Posts Tagged ‘phytoplankton’

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Ship-Aircraft Bio-Optical Research (SABOR): Deep Blue Water and a Roller Coaster Ride

July 29th, 2014 by Kathryn Hansen

Text by Ali Chase
Graduate Student in Oceanography, University of Maine – School of Marine Sciences

After just over a full week at sea, we have found the rhythm of our life and work routines. We collect water with the CTD rosette, deploy instruments over the side of the ship, work in the lab, eat, and sleep. That might sound like a lot of work and no play, but we do manage to have fun while we work (think lab dance party while filtering water samples). We’ve also taken time to observe the vast blue around us from the upper deck of the ship, where we recently watched a gorgeous sunset. No green flash sightings yet but I continue to hold out, hoping to see this optical phenomenon – a green flash of light that can sometimes be seen just before the sun disappears below the horizon.

Left: View of the sunset from the top deck. Right: Deck operations just after sunset, which includes deploying two instrument packages that measure a variety of optical parameters, and the CTD rosette, which collects water samples from different depths. Credit: Ali Chase

Left: View of the sunset from the top deck. Right: Deck operations just after sunset, which includes deploying two instrument packages that measure a variety of optical parameters, and the CTD rosette, which collects water samples from different depths. Credit: Ali Chase

Several days ago we crossed into the Sargasso Sea, which is an area of very clear blue water due to low amounts of phytoplankton and dissolved matter which absorb light and make the water in some areas, such as coastal regions, a greener color. But here the water is an amazing deep blue color, which is the color of ocean water when there is not much there besides the water itself. One life form that is prevalent is a seaweed called Sargassum, which we frequently see floating by.

The very blue water of the Sargasso Sea, with a few floating pieces of Sargassum. Each piece is roughly the size of dinner plate, for scale. Credit: Ali Chase

The very blue water of the Sargasso Sea, with a few floating pieces of Sargassum. Each piece is roughly the size of dinner plate, for scale. Credit: Ali Chase

Speaking of things that absorb light in the ocean, much of the work we do in the “wet lab” is related to the absorption and scattering of light by different particles in the ocean. This optical oceanography work allows us to measure the way light interacts with particles, in particular phytoplankton, which absorb and scatter light differently depending on the types and amounts of phytoplankton present. Throughout this cruise we are collecting water continuously using a system involving a boom that extends over the side of the ship with a hose hanging from it into the water. A pump on deck constantly brings water from approximately three meters depth through the hose and into the wet lab, where it then flows through several instruments and provides us with constant information about the optical properties of whatever is in the water.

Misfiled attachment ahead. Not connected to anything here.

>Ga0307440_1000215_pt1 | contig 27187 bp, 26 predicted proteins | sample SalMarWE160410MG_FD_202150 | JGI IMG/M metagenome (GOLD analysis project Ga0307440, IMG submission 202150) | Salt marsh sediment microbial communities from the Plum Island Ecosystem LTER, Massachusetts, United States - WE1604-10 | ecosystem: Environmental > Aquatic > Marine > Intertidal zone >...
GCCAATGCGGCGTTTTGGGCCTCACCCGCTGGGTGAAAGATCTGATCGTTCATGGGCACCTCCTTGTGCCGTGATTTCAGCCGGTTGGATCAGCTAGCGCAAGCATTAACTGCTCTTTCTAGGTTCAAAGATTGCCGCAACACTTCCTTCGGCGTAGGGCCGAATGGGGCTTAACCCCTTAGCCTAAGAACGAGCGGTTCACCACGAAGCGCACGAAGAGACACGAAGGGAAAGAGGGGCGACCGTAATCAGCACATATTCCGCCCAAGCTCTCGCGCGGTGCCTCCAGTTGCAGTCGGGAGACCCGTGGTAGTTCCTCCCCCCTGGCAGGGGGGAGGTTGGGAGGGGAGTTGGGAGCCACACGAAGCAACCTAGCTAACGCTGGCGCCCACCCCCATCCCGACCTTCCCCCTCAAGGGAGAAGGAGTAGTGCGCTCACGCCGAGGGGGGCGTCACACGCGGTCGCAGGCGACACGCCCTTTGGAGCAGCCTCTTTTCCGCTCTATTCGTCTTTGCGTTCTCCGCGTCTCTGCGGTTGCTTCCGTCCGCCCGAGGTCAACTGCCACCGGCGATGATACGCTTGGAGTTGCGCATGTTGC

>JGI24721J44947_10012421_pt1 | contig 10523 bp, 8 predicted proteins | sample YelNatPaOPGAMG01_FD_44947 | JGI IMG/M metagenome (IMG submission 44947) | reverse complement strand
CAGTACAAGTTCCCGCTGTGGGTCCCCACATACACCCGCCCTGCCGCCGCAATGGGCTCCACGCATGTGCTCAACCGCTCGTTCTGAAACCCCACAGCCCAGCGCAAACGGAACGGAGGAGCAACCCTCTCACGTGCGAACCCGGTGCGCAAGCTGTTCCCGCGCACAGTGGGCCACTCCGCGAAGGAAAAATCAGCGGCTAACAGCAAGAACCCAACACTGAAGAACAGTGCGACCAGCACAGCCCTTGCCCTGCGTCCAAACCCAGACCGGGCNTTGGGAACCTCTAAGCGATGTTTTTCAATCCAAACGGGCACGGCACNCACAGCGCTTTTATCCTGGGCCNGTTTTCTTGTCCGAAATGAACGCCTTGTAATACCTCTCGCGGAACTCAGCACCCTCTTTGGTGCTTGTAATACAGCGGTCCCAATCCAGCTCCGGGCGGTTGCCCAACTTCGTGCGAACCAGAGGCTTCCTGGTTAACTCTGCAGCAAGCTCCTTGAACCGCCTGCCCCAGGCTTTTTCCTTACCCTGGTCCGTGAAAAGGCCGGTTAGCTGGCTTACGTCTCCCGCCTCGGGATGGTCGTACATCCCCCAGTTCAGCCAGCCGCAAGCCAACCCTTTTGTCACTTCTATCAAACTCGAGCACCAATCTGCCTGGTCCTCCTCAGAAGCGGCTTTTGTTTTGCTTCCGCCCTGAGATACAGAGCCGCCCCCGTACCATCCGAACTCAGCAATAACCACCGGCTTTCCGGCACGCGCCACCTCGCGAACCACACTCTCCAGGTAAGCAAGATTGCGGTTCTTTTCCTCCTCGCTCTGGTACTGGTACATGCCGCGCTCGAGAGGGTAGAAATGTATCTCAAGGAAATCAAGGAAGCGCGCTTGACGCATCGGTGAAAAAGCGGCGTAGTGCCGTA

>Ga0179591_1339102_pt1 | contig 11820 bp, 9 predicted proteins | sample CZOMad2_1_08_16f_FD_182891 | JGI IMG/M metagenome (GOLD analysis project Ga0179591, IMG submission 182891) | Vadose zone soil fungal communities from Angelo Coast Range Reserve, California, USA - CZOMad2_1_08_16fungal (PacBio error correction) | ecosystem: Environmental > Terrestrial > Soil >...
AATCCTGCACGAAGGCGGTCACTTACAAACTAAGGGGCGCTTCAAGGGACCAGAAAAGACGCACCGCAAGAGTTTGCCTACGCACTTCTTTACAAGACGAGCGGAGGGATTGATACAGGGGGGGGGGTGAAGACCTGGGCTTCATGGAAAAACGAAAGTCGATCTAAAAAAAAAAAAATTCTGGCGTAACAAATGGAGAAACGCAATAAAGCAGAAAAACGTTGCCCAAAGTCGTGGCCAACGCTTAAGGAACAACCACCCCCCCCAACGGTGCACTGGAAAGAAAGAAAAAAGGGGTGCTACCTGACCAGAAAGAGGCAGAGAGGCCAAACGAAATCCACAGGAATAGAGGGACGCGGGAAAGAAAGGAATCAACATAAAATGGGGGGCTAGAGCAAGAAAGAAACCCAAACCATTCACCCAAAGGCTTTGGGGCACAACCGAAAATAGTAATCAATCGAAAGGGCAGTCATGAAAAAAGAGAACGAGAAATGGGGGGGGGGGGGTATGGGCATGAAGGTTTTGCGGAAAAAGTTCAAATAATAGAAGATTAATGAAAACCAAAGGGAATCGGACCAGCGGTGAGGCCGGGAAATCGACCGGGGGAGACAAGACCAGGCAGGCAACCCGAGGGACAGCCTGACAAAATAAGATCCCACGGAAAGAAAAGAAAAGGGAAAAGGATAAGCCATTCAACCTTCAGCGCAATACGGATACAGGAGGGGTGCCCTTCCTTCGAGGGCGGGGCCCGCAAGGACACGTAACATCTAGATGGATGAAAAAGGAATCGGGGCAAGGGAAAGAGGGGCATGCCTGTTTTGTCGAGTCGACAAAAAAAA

But, the ocean is a massive place, something that we are very much reminded of while working at sea with no land to be seen in any direction. Even sampling the water continuously during this three-week trip will just give us a small snap shot of ocean conditions. This is where satellites come into play, as they can provide a much broader spatial view of the world’s oceans. However, work in the field is necessary to “ground-truth” what the satellites tell us, to be sure that such expansive information can be accurately related to what is present in the ocean. During this research cruise we will pass through several types of water, such as the warm/salty/fewer phytoplankton water like we see here in the Sargasso Sea, versus cooler/nutrient rich/lots of phytoplankton water in coastal areas such as the Gulf of Maine. Understanding the differences between these regions can be useful for interpreting satellite information about phytoplankton and their role in the earth’s carbon cycle.

Left: The flow-through intake system; the hose hanging from the end of the black boom sucks up water continuously using the pump located in the black box on deck. Right: The wet lab in all its glory – the tubing with the water pumped from outside can be seen running up near the ceiling; it then flows through several instruments positioned both in the sink and on the bench top. Credit: Ali Chase

Left: The flow-through intake system; the hose hanging from the end of the black boom sucks up water continuously using the pump located in the black box on deck. Right: The wet lab in all its glory – the tubing with the water pumped from outside can be seen running up near the ceiling; it then flows through several instruments positioned both in the sink and on the bench top. Credit: Ali Chase